Better to use all the puzzle pieces to build a more durable bridge.

Larry Persily is a longtime Alaska journalist, with breaks for federal, state and municipal service in oil and gas, taxes and fiscal policy work. He is currently owner and editor of the weekly Wrangell Sentinel newspaper.

More in Opinion

The Alaska Capitol on Monday, Jan. 16, 2023, in Juneau, Alaska. (AP Photo/Becky Bohrer)
Alaska Voices: Legislature deserves credit

A special session shouldn’t have been necessary, but at least it was only one day instead of 30 days.

Alaska State Troopers logo.
Alaska Voices: Please be safe, courteous, and legal as you fish in Alaska this summer

As you head out to hit the water this year, here are a few tips to help you have a safe and citation free season

An observer makes an entry in the Fish Map App on Prince of Wales Island. (Photo by Lee House/courtesy Salmon State)
Alaska Voices: Document Alaska rivers with new fish map app

The app provides a way for everyday Alaskans to document rivers home to wild salmon, whitefish, eulachon and other ocean-going fish — and earn money doing it

(Peter Segall / Juneau Empire File)
Opinion: Sustainability report is a greenwashing effort

Report leaves out “the not-so-pretty.”

Pictured is an adult Chinook salmon swimming in Ship Creek, Anchorage. (Photo: U.S. Fish and Wildlife Service)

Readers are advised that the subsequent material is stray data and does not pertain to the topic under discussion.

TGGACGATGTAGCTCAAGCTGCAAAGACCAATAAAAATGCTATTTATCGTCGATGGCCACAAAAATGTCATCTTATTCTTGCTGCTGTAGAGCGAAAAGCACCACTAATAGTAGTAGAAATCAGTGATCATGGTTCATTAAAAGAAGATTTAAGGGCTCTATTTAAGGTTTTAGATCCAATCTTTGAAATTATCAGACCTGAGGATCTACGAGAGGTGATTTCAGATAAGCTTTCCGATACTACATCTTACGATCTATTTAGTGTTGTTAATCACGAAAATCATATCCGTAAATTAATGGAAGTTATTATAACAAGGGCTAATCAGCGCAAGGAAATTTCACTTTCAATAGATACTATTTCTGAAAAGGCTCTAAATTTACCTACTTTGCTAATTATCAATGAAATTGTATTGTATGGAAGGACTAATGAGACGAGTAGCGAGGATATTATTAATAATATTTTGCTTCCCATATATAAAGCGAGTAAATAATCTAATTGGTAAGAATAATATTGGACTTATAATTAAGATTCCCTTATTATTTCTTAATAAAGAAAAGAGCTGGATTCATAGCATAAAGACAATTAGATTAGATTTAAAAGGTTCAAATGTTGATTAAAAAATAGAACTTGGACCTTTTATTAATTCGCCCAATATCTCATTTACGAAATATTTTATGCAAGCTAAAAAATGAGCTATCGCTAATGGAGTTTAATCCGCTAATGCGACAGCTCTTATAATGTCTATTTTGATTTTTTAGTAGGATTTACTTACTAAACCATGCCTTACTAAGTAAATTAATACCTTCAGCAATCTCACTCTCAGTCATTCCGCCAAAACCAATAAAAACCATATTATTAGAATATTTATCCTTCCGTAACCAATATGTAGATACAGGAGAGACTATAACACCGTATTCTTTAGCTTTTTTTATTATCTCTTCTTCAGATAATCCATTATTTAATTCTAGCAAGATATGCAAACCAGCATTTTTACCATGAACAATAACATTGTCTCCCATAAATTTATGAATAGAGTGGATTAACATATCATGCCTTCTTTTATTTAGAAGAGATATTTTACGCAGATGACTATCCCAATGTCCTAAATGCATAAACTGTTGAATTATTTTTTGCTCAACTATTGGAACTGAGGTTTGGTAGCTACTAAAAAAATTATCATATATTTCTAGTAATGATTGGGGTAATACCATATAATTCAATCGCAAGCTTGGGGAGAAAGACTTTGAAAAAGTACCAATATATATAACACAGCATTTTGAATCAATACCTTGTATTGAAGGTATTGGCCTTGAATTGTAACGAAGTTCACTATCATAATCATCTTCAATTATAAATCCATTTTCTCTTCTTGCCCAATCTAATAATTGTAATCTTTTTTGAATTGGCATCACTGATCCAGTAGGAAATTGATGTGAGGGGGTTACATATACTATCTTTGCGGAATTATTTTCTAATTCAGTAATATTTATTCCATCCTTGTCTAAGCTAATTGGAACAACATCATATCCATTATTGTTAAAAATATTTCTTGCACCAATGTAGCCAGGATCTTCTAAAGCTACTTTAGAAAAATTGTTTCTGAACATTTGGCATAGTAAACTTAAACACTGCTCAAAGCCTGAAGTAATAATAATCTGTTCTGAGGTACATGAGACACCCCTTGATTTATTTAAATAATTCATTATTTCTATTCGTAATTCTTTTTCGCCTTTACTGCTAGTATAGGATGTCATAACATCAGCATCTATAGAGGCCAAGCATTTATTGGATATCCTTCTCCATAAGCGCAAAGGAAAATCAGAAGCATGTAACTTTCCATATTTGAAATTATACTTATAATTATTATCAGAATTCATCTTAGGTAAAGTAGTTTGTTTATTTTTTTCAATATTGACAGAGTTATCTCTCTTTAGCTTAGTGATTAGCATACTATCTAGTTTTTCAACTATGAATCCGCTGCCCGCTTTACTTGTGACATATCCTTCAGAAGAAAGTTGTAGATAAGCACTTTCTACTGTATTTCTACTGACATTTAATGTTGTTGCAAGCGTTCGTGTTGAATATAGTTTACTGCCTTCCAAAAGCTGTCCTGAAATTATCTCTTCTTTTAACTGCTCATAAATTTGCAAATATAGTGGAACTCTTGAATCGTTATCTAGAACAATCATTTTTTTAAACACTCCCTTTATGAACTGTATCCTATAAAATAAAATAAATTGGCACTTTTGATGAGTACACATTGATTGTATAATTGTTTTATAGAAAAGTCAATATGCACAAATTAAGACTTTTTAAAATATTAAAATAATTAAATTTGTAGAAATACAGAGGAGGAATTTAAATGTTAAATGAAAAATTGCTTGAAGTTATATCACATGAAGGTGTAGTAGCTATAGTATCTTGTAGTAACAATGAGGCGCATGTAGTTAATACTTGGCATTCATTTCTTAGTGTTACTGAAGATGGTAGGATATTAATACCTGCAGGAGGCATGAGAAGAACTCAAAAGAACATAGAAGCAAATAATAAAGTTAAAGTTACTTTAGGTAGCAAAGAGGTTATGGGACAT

Voices of the Peninsula: Proactive measures key to king salmon recovery

I have been sport fishing king salmon along the eastern shores of Cook Inlet and in the Kenai River since 1977

U.S. Sen. Lisa Murkowski (Mark Sabbatini / Juneau Empire)
Honoring the fallen on Memorial Day

As we honor the men and women who fell in service to our nation, we must keep their memories alive through their stories

Shana Loshbaugh (Courtesy photo)
History conference seeking input from peninsula people

The Alaska Historical Society will hold its annual conference on the central peninsula this fall

Coach Dan Gensel (left) prepares to get his ear pierced to celebrate Soldotna High School’s first team-sport state championship on Friday, Febr. 12, 1993 in Soldotna, Alaska. Gensel, who led the Soldotna High School girls basketball team to victory, had promised his team earlier in the season that he would get his ear pierced if they won the state title. (Rusty Swan/Peninsula Clarion)
Remembering my friend, Dan Gensel

It’s a friendship that’s both fixed in time and eternal

(Clarise Larson / Juneau Empire File)
Opinion: The false gods in America’s gun culture

HB 61 is a solution in search of a problem.

KPBSD Superintendent Clayton Holland
Reflecting on a year of growth and resilience

A message from the superintendent

Jim Cockrell, commissioner of the Department of Public Safety. (Courtesy photo/Office of Gov. Mike Dunleavy)
Honoring the 69 peace officers who have died serving Alaskans

Alaska Peace Officer Memorial Day honors the brave men and women who have given their lives in the line of duty

Rep. Maxine Dibert (Image via Alaska State Legislature)
Opinion: The economic case for a significant investment in education

As our oil production and related revenue have declined, our investments in education have remained flat